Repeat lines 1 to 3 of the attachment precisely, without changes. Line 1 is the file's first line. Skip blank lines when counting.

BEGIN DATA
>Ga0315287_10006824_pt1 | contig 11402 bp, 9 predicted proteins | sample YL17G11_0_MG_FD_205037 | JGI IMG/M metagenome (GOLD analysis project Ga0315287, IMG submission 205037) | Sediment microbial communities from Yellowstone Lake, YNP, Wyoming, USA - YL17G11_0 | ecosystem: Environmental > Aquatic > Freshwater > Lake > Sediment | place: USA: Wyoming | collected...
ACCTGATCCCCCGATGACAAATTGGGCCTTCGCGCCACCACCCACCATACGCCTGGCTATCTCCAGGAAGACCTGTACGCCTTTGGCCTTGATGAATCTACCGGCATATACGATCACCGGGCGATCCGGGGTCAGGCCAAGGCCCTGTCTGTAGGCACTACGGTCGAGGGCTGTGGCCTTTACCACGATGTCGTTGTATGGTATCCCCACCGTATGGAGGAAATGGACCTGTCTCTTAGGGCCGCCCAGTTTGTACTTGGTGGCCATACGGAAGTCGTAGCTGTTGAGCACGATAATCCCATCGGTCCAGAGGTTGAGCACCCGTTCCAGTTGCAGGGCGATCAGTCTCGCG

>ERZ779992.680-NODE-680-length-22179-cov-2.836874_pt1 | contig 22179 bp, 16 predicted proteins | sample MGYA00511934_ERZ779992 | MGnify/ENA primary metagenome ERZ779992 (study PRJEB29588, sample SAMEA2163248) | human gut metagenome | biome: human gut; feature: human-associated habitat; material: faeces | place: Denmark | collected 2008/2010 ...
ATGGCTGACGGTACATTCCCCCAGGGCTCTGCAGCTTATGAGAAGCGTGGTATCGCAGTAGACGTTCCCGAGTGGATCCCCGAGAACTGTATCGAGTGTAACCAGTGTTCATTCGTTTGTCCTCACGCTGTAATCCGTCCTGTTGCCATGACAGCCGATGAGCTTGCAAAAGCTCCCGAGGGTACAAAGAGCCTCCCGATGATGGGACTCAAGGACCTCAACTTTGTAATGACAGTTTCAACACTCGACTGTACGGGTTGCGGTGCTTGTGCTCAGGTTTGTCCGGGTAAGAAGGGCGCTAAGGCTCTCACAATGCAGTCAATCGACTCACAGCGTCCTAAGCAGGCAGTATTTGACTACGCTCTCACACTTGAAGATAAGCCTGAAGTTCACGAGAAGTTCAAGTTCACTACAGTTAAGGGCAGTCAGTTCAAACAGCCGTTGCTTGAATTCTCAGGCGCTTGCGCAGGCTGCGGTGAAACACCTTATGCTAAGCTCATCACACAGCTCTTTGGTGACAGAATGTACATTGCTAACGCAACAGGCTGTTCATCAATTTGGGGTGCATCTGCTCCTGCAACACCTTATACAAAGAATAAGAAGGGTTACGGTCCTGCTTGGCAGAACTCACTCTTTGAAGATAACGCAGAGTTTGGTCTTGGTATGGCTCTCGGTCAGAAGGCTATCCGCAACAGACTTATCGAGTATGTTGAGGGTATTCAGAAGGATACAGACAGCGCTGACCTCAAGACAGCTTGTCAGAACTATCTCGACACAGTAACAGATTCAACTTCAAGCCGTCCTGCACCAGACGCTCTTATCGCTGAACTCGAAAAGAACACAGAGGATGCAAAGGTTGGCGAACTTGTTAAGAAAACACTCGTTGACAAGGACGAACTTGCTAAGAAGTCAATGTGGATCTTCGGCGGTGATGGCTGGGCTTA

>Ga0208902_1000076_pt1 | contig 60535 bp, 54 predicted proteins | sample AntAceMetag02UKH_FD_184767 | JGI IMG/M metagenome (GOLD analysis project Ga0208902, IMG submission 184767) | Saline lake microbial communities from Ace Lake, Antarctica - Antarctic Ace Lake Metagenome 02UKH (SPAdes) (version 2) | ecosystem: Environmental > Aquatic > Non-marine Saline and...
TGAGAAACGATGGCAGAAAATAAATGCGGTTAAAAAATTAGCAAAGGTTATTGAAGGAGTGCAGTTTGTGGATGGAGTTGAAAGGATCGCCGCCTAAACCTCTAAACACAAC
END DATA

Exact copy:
>Ga0315287_10006824_pt1 | contig 11402 bp, 9 predicted proteins | sample YL17G11_0_MG_FD_205037 | JGI IMG/M metagenome (GOLD analysis project Ga0315287, IMG submission 205037) | Sediment microbial communities from Yellowstone Lake, YNP, Wyoming, USA - YL17G11_0 | ecosystem: Environmental > Aquatic > Freshwater > Lake > Sediment | place: USA: Wyoming | collected...
ACCTGATCCCCCGATGACAAATTGGGCCTTCGCGCCACCACCCACCATACGCCTGGCTATCTCCAGGAAGACCTGTACGCCTTTGGCCTTGATGAATCTACCGGCATATACGATCACCGGGCGATCCGGGGTCAGGCCAAGGCCCTGTCTGTAGGCACTACGGTCGAGGGCTGTGGCCTTTACCACGATGTCGTTGTATGGTATCCCCACCGTATGGAGGAAATGGACCTGTCTCTTAGGGCCGCCCAGTTTGTACTTGGTGGCCATACGGAAGTCGTAGCTGTTGAGCACGATAATCCCATCGGTCCAGAGGTTGAGCACCCGTTCCAGTTGCAGGGCGATCAGTCTCGCG

>ERZ779992.680-NODE-680-length-22179-cov-2.836874_pt1 | contig 22179 bp, 16 predicted proteins | sample MGYA00511934_ERZ779992 | MGnify/ENA primary metagenome ERZ779992 (study PRJEB29588, sample SAMEA2163248) | human gut metagenome | biome: human gut; feature: human-associated habitat; material: faeces | place: Denmark | collected 2008/2010 ...